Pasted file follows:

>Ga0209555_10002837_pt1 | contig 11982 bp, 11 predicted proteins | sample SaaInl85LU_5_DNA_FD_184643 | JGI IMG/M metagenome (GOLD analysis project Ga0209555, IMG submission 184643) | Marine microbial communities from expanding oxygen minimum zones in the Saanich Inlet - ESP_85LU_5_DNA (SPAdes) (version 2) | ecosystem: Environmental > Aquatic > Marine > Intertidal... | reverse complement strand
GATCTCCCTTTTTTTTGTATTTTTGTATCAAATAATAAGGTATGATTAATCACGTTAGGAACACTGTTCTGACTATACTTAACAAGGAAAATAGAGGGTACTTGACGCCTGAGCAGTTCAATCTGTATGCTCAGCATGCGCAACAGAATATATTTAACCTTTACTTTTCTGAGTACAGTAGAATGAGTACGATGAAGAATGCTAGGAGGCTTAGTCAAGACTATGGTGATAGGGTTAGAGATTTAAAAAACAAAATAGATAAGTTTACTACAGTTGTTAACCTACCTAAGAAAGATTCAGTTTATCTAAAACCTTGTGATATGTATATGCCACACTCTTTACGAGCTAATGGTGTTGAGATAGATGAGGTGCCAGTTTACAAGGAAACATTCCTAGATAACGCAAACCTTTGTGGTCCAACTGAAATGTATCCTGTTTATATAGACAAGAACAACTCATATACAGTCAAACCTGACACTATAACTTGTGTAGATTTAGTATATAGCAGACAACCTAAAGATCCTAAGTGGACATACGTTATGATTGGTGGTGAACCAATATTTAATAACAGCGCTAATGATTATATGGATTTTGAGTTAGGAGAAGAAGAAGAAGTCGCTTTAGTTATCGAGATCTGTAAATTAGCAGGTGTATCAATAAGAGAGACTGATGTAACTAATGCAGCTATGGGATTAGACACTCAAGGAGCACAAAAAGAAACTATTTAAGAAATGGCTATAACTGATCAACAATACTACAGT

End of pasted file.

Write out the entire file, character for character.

>Ga0209555_10002837_pt1 | contig 11982 bp, 11 predicted proteins | sample SaaInl85LU_5_DNA_FD_184643 | JGI IMG/M metagenome (GOLD analysis project Ga0209555, IMG submission 184643) | Marine microbial communities from expanding oxygen minimum zones in the Saanich Inlet - ESP_85LU_5_DNA (SPAdes) (version 2) | ecosystem: Environmental > Aquatic > Marine > Intertidal... | reverse complement strand
GATCTCCCTTTTTTTTGTATTTTTGTATCAAATAATAAGGTATGATTAATCACGTTAGGAACACTGTTCTGACTATACTTAACAAGGAAAATAGAGGGTACTTGACGCCTGAGCAGTTCAATCTGTATGCTCAGCATGCGCAACAGAATATATTTAACCTTTACTTTTCTGAGTACAGTAGAATGAGTACGATGAAGAATGCTAGGAGGCTTAGTCAAGACTATGGTGATAGGGTTAGAGATTTAAAAAACAAAATAGATAAGTTTACTACAGTTGTTAACCTACCTAAGAAAGATTCAGTTTATCTAAAACCTTGTGATATGTATATGCCACACTCTTTACGAGCTAATGGTGTTGAGATAGATGAGGTGCCAGTTTACAAGGAAACATTCCTAGATAACGCAAACCTTTGTGGTCCAACTGAAATGTATCCTGTTTATATAGACAAGAACAACTCATATACAGTCAAACCTGACACTATAACTTGTGTAGATTTAGTATATAGCAGACAACCTAAAGATCCTAAGTGGACATACGTTATGATTGGTGGTGAACCAATATTTAATAACAGCGCTAATGATTATATGGATTTTGAGTTAGGAGAAGAAGAAGAAGTCGCTTTAGTTATCGAGATCTGTAAATTAGCAGGTGTATCAATAAGAGAGACTGATGTAACTAATGCAGCTATGGGATTAGACACTCAAGGAGCACAAAAAGAAACTATTTAAGAAATGGCTATAACTGATCAACAATACTACAGT